Prince Charles gets a £700,000 pay rise as Duchy of Cornwall earnings hit £19m

Heir to throne ‘chooses to spend’ half his after-tax income on charitable work

Prince Charles has seen his private income increase by £700,000 – up 4 per cent in a year. Official figures released yesterday revealed that he earned £19m from his Duchy of Cornwall estate last year, up from £18.3m.

Clarence House said the heir to the throne “chooses to spend” £9.8m – more than half of his after-tax income – on supporting his official and charitable work.

His tax bill, which is paid at the highest rate of income tax after the deduction of business expenditure, remains at £4.4m. Spending on his official travel paid for through the Sovereign Grant fell from £1.3m to £644,000. The decrease in spend was mainly due to travel costs to countries  such as Australia and New Zealand being covered by the hosts.

The Duchy also funds his wife Camilla, Prince William, Kate, and Prince Harry. The Annual Review, which covers the 12 months to April, shows that Charles and Camilla undertook 769 official engagements last year.

They hosted almost 7,500 people at events at royal residences and travelled more than 58,000 miles.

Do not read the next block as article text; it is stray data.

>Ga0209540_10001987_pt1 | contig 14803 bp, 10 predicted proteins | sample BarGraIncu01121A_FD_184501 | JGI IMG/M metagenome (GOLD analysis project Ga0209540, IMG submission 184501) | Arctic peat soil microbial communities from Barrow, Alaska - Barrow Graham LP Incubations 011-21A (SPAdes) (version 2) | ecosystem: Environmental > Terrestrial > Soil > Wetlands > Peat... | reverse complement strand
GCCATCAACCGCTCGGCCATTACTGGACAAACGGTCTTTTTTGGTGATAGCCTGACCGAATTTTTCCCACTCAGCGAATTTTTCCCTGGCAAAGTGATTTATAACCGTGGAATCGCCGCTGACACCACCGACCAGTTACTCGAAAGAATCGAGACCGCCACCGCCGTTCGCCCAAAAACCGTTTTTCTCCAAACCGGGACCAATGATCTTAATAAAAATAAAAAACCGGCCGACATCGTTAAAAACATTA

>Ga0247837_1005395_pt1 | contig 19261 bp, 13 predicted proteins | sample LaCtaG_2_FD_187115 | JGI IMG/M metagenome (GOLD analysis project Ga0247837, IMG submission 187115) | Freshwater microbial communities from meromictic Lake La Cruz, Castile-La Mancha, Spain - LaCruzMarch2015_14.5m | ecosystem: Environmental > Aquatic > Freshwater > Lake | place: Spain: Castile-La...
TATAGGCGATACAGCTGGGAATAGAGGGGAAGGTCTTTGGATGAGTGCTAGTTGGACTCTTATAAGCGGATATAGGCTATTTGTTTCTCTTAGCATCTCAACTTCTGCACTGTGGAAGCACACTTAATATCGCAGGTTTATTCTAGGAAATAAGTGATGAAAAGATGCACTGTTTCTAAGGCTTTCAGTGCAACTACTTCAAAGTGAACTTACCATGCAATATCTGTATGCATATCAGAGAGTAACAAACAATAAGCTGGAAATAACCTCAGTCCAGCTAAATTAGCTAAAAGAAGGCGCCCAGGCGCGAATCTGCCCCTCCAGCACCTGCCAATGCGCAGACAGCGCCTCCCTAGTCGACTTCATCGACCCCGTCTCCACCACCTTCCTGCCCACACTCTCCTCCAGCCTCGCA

Charles raised “directly or indirectly” a total of £139m to support the work of his 17 core charities, a rise of £8m in the past year. The accounts reveal that the Prince employed a retinue of 125 official staff, up by one on last year, 15 estate workers and the full time equivalent of eight personal staff.

The tax arrangements of the Duchy are to be scrutinised by the Public Accounts Committee (PAC) next month after questions were raised about whether it is paying too little.

Margaret Hodge, chairman of the PAC, said about 30 MPs and many members of staff had written to express concern about how the tax is calculated. “There are issues,” she said. “Does that make it public or private and what happens in relation to capital gains tax and corporation tax?”

William Nye, Charles’s principal private secretary, speaking during a press briefing about the annual review, said: “Naturally we’re happy to appear before the Public Accounts Committee, if they would like to see us.”

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